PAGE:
Improve Brand Safety, Reduce Spends, and Improve KPIs – What’s the catch? None
The last few months have been quite turbulent in the Digital Display advertising space with advertising giants pulling out of Google and Youtube, and reconsidering Programmatic advertising for their online media spends.
In this two-part blog post, I give a synopsis of the events leading up to this situation, and the reactions from the industry, and my views on what the future is going to look like.
What happened: Advertisers realized that their ads were increasingly getting placed on Terrorism, Pornographic, websites with polarizing content, and also on fake news sites.
Google expected this to be a one-off situation, until it spiralled out of control with the exodus of a large number of popular brands. Since this is primarily a problem with technology for content curation, Google has taken a few quick steps towards curbing the size of the problem. Until today, Google was grading its own homework, and now they are rightfully planning to allow external agencies to check the digital media supply chain for quality issues.
Image source: IAB believes in brand safety online
- Google adds brand safety controls after UK brands pull spend
- Youtube partner program rule change to monetize ads
- And when in doubt, use Artificial Intelligence : Google is using AI to make sure Youtube content is safe for brands
Meanwhile, we saw that JP Morgan Chase did something that was quite intuitive but never before connected with a Brand Safety perspective. They cleaned up their placements – a routine exercise to improve performance, but from a Placement quality perspective. Managed placements, along with pre-approved sites that involved decision rules for whitelisting – resulted in the same performance metrics from just 5000 sites instead of the previous 400,000 sites.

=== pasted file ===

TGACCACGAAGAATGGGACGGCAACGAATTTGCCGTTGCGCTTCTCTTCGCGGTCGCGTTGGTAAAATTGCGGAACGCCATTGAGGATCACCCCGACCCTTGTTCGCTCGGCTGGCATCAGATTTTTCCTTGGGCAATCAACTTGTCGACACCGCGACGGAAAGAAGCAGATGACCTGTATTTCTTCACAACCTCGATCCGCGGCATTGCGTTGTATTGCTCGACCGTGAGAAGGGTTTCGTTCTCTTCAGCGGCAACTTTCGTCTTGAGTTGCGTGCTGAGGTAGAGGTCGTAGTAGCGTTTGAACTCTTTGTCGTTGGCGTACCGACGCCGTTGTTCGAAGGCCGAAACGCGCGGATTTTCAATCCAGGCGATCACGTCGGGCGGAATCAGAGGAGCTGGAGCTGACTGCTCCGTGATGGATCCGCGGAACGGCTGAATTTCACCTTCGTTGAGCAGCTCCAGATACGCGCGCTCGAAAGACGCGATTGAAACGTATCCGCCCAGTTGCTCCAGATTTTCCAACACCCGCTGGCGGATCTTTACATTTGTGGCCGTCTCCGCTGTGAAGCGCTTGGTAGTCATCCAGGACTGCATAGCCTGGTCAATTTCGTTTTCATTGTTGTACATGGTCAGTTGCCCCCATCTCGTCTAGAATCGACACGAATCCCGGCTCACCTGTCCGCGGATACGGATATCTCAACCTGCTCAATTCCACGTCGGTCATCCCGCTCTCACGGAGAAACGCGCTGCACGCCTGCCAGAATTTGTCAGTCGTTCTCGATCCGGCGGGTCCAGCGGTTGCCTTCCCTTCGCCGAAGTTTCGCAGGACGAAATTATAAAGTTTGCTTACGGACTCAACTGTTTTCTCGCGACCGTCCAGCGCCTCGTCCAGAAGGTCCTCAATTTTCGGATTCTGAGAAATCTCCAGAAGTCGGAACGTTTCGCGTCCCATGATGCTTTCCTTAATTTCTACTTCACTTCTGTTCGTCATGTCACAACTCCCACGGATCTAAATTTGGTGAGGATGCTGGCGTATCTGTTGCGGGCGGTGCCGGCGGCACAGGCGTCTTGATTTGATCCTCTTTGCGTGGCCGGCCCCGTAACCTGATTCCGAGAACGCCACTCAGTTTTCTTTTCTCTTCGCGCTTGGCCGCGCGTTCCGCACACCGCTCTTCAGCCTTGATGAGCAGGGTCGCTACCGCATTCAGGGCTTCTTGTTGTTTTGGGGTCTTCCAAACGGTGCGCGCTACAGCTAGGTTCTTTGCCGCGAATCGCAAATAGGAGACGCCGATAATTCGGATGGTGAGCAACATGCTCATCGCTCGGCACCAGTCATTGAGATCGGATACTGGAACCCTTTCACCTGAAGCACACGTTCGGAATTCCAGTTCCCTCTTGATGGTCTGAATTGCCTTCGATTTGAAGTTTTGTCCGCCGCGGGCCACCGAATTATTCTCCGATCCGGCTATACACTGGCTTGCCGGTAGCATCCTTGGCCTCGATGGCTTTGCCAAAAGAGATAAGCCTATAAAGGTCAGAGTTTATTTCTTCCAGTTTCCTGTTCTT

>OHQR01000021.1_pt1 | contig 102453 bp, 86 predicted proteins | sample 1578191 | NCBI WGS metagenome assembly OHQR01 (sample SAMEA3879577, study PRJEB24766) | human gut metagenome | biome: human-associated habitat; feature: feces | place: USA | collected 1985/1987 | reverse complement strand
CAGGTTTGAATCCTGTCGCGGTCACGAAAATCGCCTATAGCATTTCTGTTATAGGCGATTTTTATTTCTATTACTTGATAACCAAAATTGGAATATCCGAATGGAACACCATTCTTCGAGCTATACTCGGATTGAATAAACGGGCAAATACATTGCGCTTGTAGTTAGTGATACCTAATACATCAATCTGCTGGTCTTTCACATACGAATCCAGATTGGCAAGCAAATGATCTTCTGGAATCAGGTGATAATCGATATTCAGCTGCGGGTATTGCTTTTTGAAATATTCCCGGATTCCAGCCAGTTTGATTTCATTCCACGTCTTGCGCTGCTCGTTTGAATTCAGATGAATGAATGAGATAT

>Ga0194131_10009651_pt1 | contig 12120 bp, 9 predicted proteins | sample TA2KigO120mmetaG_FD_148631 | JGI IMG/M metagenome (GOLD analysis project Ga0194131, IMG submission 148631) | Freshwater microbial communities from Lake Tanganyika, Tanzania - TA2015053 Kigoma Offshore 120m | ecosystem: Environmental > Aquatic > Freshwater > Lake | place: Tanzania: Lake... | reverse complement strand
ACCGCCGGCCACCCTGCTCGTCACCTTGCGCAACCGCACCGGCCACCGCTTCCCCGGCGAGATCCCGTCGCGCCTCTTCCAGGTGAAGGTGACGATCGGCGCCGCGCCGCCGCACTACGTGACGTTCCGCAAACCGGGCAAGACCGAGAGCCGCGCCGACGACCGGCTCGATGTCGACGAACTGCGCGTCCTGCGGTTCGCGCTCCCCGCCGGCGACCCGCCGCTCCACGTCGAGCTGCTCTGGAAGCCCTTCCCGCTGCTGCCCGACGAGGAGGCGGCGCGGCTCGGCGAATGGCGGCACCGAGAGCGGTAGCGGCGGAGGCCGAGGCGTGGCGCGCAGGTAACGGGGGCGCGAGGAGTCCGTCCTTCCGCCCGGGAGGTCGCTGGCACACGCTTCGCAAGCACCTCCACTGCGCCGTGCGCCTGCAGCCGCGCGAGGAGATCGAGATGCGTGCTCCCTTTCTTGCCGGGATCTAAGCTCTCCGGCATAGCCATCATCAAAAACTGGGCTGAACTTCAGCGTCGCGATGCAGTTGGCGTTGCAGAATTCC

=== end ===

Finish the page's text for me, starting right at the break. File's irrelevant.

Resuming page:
This could result in several developments going forward
- Industry projections for 2020 for Programmatic spends (percentage of total Digital spends, as well as overall spends on Programmatic) might follow a slower growth curve.
- Programmatic Advertising will continue to be the buzzword – but Advertisers will follow stronger due-diligence towards Vendors, Tools, Checks & Balances, and Brand Safety.
- Larger and well-established websites are more likely to be whitelisted, and hence the long-tail reach of ad exchanges will become a hard sell. The revenues are likely to get shifted from the long-tail to the head part of the curve – Possible Internet imbalance and lesser monetary incentives for small players to create quality content, akin to the rich getting richer.
- Optimistic view: With the incentives for deceptive ad practices reducing, Ad inventory quality, viewability, and safety will improve (to ensure that advertisers continue to spend) – this quality improvement will ensure that more consumers opt out of Adblock – thus fuelling an increase in advertising spends.
- Google and other players are going to increase their efforts towards Brand controls, Manual+AI aided quality curation, and providing more clarity into the Blackbox that Programmatic advertising has been for the past few years.
- Third party accreditation agencies will increasingly get used for rating websites, placement quality, and Viewable impression reliability.
One of the predicted developments is already coming true
- Google will try to clean-up its act on poor quality ads and ensure people move from ‘Adblock’ to its own Ad blocking tool on Chrome : Google said to be planning a built in ad blocker for chrome
Aside – What in the name of common-sense is a “non-viewable Impression”?
If the consumer did not see my ad, why am I paying for it? – Advertisers will ask tougher questions going forward, and demand transparency in where their digital dollars are being spent. Features like “Active-View optimization” will be the default rather than an extra-feature.
In short, people have had enough with euphemisms, blatant and subtle ad-frauds, and lack of basic clarity from the larger players in the Digital advertising market. They demand solutions from their current Digital Providers, else they’ll take their money to players who have them.
2017 in Digital Advertising has started to become interesting.
Author : Abhishek Upadhya, HiveMinds